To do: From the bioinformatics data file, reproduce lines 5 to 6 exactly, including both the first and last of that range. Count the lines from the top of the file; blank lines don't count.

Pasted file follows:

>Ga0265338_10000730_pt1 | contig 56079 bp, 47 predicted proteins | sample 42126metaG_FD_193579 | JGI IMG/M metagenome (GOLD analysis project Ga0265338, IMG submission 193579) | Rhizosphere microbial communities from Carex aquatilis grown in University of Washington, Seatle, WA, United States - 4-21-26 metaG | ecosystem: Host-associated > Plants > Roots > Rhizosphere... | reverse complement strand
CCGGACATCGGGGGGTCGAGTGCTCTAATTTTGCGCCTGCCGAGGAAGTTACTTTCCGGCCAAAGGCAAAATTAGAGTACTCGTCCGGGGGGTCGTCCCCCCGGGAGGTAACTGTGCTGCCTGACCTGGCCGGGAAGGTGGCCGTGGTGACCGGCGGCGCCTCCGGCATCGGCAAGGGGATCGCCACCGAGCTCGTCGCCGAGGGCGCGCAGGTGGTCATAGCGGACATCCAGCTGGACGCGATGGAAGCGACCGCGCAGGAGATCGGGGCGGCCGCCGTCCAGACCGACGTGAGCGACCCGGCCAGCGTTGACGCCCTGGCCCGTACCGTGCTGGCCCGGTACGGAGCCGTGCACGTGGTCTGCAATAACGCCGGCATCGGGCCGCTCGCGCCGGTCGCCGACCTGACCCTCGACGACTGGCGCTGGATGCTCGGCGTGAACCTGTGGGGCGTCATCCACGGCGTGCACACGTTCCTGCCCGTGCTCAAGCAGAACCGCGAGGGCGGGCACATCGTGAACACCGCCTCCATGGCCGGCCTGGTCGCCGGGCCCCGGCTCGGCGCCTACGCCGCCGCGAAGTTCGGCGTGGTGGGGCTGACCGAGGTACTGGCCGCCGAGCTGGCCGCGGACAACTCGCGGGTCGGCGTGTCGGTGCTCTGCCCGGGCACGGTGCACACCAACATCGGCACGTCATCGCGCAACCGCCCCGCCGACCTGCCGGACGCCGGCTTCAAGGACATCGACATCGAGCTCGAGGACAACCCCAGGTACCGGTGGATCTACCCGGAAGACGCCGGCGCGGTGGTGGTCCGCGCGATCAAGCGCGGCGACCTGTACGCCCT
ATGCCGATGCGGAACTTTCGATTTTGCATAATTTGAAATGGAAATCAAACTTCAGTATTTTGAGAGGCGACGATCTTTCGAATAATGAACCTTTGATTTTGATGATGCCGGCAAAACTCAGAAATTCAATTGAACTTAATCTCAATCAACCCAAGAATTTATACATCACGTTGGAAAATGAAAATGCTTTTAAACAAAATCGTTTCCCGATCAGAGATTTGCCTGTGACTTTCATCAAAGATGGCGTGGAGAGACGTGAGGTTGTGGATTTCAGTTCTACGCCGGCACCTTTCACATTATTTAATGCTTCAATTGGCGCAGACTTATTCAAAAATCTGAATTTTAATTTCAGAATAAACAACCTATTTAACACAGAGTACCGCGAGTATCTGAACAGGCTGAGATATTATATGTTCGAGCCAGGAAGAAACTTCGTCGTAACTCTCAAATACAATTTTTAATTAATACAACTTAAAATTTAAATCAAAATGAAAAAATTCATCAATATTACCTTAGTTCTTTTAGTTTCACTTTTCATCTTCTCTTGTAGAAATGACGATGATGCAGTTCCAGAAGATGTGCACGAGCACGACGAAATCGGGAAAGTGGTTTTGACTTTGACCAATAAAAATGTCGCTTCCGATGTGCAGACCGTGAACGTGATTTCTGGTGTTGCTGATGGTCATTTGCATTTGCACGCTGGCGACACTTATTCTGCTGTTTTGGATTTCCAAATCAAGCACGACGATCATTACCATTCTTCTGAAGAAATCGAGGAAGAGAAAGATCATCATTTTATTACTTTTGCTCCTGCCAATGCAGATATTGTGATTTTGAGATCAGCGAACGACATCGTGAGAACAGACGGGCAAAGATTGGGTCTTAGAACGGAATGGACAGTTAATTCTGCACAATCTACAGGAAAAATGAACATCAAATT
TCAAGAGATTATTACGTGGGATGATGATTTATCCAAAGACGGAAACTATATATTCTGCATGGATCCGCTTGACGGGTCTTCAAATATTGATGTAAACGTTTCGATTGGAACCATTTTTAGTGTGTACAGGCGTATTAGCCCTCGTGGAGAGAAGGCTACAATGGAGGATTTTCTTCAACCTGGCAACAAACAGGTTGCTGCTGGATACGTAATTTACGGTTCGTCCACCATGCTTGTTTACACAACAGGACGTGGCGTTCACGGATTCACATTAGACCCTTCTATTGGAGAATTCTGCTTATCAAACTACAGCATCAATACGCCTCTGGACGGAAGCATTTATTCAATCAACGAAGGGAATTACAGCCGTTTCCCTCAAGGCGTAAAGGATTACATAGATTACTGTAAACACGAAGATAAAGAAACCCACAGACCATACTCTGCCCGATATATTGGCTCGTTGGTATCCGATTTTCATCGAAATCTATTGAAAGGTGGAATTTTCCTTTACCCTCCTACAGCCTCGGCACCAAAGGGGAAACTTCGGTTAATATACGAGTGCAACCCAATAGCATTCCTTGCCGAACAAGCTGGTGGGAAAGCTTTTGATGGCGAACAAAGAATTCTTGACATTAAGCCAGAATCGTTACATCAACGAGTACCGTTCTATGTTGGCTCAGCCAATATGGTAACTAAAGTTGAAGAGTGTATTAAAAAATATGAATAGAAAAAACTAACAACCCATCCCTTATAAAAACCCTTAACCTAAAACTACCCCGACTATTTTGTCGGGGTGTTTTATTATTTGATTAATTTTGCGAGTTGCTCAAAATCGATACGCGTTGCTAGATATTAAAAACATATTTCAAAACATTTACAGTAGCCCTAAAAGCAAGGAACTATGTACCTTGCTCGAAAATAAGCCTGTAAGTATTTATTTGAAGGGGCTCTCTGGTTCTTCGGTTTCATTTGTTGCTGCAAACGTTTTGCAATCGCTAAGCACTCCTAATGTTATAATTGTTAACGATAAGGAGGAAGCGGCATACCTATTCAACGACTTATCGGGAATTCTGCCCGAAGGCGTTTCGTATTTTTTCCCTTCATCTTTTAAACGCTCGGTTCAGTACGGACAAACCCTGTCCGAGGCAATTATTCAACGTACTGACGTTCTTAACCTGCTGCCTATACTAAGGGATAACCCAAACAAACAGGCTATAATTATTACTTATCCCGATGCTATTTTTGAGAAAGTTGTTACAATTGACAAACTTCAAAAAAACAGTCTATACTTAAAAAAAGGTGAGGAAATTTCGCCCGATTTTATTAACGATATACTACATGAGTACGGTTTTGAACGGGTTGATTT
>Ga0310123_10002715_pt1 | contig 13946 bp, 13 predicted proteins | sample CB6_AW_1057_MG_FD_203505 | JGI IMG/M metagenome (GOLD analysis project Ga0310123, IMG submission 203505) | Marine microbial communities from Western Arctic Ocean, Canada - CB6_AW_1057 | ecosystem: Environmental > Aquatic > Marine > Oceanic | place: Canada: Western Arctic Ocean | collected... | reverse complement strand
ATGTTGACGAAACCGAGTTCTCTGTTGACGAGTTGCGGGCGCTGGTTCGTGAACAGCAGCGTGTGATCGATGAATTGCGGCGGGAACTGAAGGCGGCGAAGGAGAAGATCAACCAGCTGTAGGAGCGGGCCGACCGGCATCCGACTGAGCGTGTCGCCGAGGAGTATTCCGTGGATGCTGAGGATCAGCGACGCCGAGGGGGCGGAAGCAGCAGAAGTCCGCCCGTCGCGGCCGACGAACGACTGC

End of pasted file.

>Ga0310123_10002715_pt1 | contig 13946 bp, 13 predicted proteins | sample CB6_AW_1057_MG_FD_203505 | JGI IMG/M metagenome (GOLD analysis project Ga0310123, IMG submission 203505) | Marine microbial communities from Western Arctic Ocean, Canada - CB6_AW_1057 | ecosystem: Environmental > Aquatic > Marine > Oceanic | place: Canada: Western Arctic Ocean | collected... | reverse complement strand
ATGTTGACGAAACCGAGTTCTCTGTTGACGAGTTGCGGGCGCTGGTTCGTGAACAGCAGCGTGTGATCGATGAATTGCGGCGGGAACTGAAGGCGGCGAAGGAGAAGATCAACCAGCTGTAGGAGCGGGCCGACCGGCATCCGACTGAGCGTGTCGCCGAGGAGTATTCCGTGGATGCTGAGGATCAGCGACGCCGAGGGGGCGGAAGCAGCAGAAGTCCGCCCGTCGCGGCCGACGAACGACTGC